(urban legend? Perhaps!)
Now it's hard for me to imagine Katharine willingly subjecting herself to this process. But it is even more unbelievable that she allowed her husband to give her a
second permanent after the first one completely burned her hair off, scalding her scalp.
.....He didn't quite have it down the second time either–she lost all of her hair again.


He did eventually perfect the method and his electric permanent wave machine was patented in London in 1909 and went into widespread use.

Unlike Karl Nessler's wife, I had only one permanent as a young girl.
By the time it was my turn, Toni had produced a product that women could use at home for $2 (compared to $15 if done professionally at a hair salon)
The cow urine was gone-but it had its own distinct smell—not a big improvement.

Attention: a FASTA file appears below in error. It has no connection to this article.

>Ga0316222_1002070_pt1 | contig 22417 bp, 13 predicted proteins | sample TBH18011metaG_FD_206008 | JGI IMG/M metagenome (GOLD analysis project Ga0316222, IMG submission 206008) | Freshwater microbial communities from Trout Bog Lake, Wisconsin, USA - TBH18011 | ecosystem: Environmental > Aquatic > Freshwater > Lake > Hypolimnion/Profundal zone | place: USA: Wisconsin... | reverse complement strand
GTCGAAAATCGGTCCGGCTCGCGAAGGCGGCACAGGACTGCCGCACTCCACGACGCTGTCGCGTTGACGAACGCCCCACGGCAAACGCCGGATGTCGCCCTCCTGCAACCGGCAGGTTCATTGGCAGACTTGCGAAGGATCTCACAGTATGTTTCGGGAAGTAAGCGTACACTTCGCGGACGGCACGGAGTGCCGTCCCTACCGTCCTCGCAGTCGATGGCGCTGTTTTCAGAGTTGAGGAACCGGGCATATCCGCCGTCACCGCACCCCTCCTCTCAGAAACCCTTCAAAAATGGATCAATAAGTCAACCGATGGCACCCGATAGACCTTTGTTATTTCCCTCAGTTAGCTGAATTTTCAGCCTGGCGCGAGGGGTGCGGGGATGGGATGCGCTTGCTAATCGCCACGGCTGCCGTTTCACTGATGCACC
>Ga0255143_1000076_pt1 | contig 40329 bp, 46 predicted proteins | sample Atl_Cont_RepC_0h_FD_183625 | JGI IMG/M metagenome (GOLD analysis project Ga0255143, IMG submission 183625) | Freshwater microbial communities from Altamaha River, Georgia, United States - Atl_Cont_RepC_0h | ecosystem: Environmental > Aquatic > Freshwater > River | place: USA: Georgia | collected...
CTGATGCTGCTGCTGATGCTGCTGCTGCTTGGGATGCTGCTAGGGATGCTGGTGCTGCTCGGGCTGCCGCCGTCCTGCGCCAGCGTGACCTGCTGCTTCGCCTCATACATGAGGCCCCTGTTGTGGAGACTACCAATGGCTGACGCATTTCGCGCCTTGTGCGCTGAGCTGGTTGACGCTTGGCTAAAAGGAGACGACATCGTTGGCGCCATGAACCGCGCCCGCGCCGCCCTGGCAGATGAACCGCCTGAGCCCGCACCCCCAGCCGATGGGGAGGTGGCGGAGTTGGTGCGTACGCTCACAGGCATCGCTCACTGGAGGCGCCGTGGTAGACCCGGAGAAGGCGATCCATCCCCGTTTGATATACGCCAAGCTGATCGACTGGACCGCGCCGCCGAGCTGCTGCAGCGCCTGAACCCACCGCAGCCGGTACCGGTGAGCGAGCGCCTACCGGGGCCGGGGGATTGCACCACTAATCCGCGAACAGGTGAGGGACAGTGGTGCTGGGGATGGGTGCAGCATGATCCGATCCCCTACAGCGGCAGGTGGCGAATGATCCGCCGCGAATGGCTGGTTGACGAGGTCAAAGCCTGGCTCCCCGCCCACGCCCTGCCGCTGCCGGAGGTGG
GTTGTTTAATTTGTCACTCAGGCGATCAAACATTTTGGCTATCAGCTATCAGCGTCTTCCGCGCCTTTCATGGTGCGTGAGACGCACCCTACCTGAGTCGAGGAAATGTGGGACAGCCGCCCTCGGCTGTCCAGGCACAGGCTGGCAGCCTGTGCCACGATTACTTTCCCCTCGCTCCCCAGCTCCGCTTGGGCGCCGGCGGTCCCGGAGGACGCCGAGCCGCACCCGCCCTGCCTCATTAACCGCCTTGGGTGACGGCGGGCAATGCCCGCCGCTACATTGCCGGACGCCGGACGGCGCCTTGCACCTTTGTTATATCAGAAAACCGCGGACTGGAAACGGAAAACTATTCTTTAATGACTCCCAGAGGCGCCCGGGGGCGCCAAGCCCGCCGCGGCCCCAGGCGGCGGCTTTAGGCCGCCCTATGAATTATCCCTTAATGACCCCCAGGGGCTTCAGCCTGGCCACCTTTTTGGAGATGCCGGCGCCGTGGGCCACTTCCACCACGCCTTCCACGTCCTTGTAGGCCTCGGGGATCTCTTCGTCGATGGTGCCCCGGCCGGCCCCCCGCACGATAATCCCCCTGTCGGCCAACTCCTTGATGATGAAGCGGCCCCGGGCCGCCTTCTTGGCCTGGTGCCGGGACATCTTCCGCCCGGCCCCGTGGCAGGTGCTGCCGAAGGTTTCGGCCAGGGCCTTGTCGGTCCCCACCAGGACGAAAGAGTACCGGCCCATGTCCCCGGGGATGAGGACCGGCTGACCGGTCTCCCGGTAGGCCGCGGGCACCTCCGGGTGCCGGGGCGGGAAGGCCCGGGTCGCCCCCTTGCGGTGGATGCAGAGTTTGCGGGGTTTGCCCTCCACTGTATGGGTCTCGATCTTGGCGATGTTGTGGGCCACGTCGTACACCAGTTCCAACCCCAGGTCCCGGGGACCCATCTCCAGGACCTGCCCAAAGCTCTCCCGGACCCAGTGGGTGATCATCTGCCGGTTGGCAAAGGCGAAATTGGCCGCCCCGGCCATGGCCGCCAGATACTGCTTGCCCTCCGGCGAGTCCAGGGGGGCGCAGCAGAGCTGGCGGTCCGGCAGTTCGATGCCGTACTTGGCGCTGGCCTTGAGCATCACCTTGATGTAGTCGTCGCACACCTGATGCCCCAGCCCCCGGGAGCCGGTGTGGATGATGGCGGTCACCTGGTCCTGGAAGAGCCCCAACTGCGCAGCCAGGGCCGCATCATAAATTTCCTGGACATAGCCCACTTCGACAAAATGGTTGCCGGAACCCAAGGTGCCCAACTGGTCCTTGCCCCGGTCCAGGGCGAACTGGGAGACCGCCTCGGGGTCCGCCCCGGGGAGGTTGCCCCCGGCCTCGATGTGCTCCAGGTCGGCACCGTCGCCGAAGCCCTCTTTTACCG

In April of 1957 my mother was in the hospital after delivering her seventh child, my brother Chris—son #6. At that time mothers were kept in the hospital for at least a week following the delivery of a baby. A live-in baby sitter was hired to help take care of the other six children at home. My Dad thought it would be nice to surprise my mom on Easter Sunday morning with a visit from all of her children. We were not allowed in the hospital, but we could stand outside on the lawn and wave up to her at her window.

The babysitter, a very capable elderly woman, thought it would be nice to surprise my dad and give his little girl her very first home permanent. Wouldn't she look nice waving up at the window with all those curls?